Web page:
Sunday, August 9, 2009

Absorbing the heat

I walked out of the airport a week ago squinting my blue eyes against the sun, wearing a long sleeve flannel shirt, and thinking about the next five months—excited to experience the relationship between the politics and the people of immigration. After a quick drive through the sun-soaked streets of El Paso, I arrived at a two-story brick building, wedged like a "V" in a fork in the road, called Annunciation House. It has been the home to thousands of migrants in the past 30 years, and will be my home for the next five months. In my first week here, I sought to absorb all that I could...the rules, the stories, the names, the times, and of course, the heat.
The first thing I realized was that Texas in August is not the time or place for long sleeves, but instead, a place where pale skin and light eyes (not native to the land) need modern adaptations like sun screen and sun glasses to get by. And then I began to realize that the relationship that I had anticipated between the politics and the people is far from how I imagined.
I expected that the people would be constantly, and overtly, connected and aware of the politics. I pictured a relationship where the people would be angry, glad, or at least aware of the policies in place, because for many migrants the policies control their day-to-day lives. But what I have observed is that people are generally more confused than aware of the policies. I for one certainly am.
There is clear ambiguity in the relationship between a typical immigrant and immigration policy. An immigrant is so close to immigration policy in the way that it controls them, but so distant from immigration policy in the way that they might have an effect on the process.
For example one guest at Annunciation House, who took a boat from Somalia to Spain, Spain to Brazil, Brazil to Mexico, and then arrived in the US in January, has witnessed this ambiguity very directly. At what seemed like the end of a long journey, he arrived at the US border and asked for asylum. That moment, a new journey began. Without asylum, he was kept in a detention center until June, at which point he was ordered deported, but because Somalia will not accept deportees, he found himself arriving at a two story brick building, wedged like a "V" in a fork in the road, called Annunciation House, in a situation of immigration limbo. Since he has been here, he has been wrestling within the constraints of immigration policy. He has applied for a work permit, and now, can do nothing more than wait, follow the orders given to him, and continue to charge the tracking device that has been secured to his ankle. The extremity of ambivalence in the situation is palpable. I try to imagine having my life dictated, to the extent of day to day operation, by a system that is so far out of reach and so mysterious to me. Herein lies the reason why immigrants might not care to know about the details of or even general information of immigration policy; because whether they know about it or not, they will still be at its mercy. This ambiguity of an immigrant's incredible mercy yet vast distance to immigration policy took me by surprise.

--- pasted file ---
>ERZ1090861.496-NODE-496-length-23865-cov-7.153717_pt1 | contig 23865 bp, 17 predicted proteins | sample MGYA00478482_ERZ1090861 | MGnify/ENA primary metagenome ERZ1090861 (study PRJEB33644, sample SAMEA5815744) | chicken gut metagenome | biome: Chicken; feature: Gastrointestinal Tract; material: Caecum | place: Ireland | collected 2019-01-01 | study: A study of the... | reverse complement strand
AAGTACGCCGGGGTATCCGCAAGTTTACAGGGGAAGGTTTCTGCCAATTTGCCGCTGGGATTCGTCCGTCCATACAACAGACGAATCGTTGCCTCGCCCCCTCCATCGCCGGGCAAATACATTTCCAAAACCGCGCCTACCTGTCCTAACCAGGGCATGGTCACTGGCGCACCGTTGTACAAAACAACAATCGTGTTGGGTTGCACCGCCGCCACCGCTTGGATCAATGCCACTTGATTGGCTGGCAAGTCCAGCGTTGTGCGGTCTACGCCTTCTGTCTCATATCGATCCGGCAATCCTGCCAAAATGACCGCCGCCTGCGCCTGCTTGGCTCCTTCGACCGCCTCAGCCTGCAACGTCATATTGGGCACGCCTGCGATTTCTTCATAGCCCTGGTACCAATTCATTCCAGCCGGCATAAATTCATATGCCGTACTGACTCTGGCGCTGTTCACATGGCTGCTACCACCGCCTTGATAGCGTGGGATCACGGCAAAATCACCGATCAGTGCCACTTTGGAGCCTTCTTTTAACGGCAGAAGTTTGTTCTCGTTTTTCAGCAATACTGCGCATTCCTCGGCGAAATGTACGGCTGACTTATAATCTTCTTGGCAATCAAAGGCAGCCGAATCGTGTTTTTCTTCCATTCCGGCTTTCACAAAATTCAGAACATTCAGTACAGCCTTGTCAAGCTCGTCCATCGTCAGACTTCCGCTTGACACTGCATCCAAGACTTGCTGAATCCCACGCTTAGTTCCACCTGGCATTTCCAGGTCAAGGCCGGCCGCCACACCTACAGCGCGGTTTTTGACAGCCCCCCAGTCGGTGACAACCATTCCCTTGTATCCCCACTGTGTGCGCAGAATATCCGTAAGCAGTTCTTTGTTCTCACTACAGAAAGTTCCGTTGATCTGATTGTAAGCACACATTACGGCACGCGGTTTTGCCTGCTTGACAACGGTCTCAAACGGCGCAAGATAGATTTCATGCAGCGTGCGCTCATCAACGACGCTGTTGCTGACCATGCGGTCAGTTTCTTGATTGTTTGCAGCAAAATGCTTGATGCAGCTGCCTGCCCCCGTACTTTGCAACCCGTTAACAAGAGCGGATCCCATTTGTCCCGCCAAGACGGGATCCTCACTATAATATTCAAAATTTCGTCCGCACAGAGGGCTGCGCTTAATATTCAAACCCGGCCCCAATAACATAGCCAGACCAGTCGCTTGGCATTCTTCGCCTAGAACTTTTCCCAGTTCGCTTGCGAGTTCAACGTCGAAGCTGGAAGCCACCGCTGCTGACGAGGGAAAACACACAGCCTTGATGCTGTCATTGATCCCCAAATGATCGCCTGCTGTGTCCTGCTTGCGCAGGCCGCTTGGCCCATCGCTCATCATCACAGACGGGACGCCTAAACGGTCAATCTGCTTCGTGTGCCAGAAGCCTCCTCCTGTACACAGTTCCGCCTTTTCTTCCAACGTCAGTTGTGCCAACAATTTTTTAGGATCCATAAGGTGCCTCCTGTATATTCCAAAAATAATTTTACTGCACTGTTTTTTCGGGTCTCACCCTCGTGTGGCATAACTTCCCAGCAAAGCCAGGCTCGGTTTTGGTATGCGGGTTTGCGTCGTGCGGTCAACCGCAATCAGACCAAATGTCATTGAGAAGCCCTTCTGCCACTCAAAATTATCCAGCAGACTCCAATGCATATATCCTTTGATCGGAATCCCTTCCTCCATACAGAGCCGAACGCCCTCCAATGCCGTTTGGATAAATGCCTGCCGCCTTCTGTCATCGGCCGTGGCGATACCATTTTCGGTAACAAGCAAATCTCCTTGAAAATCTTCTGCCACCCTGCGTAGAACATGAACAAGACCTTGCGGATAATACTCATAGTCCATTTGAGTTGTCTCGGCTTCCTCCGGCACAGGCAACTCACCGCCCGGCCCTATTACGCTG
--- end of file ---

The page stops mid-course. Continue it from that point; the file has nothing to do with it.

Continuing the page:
A view from the roof of the house of the Mexican flag hanging over Chamizal Park in Juaréz, MX.

The sensation of surprise happens often here. I encountered a great surprise yesterday when I was making banana bread with some niños from the house. A grocery store in the area lets us do a pick up once a week of produce that they can no longer sell. This week, there was a lot…particularly a lot of brown bananas. The kids picked out 12 brown bananas, peeled them, and smashed them through their fingers into the mixing bowl. Next came the salt, then the sugar, then came the flour. I carefully looked through all the choices in the house bodega and came out proud with a bag of whole-wheat flour. We measured 3 cups and poured them into the mixing bowl. As the kids began to mix and I went to grab the eggs I heard, “ahhhhh! Hay animales!” I turned back, looked in the bowl, and sure enough there were tons of “animales” or little black insects in our banana bread efforts. Quickly the kids began scooping through the mix and pulling out handfuls of sugar, salt, flour, and animales. Although this helped lessen the insect ratio, it ruined the other ratios, and we were left with a random mixture of flour, insects, sugar, salt, and bananas. As a team we decided to start over, which other than wasted ingredients, had few implications.
Other things that have surprised me in my week here contain far greater implications. I was surprised to learn that just since the beginning of this year there have been more than 1,000 homicides in Juarez (El Paso city’s counterpart south of the border). That’s compared to 17 homicides in El Paso this year. These numbers can be compared to the total US military deaths in the Iraq War: 4,331 or the total US military deaths in Afghanistan: 694. If you have read these numbers quickly, I would say take a moment to recognize the disparities.

The weight of stories, numbers, and deaths on the border is immense. I will end today’s blog with what will probably be in my mind as I fall asleep tonight.

A guest looked me in the eyes today, and said to me that in his homeland of Honduras, “they kill people like they kill chickens. There is no difference to them.”

Where your mind takes you from there is unknown to me, but I bet it will be active for some time.

Please comment if you have any questions or thoughts.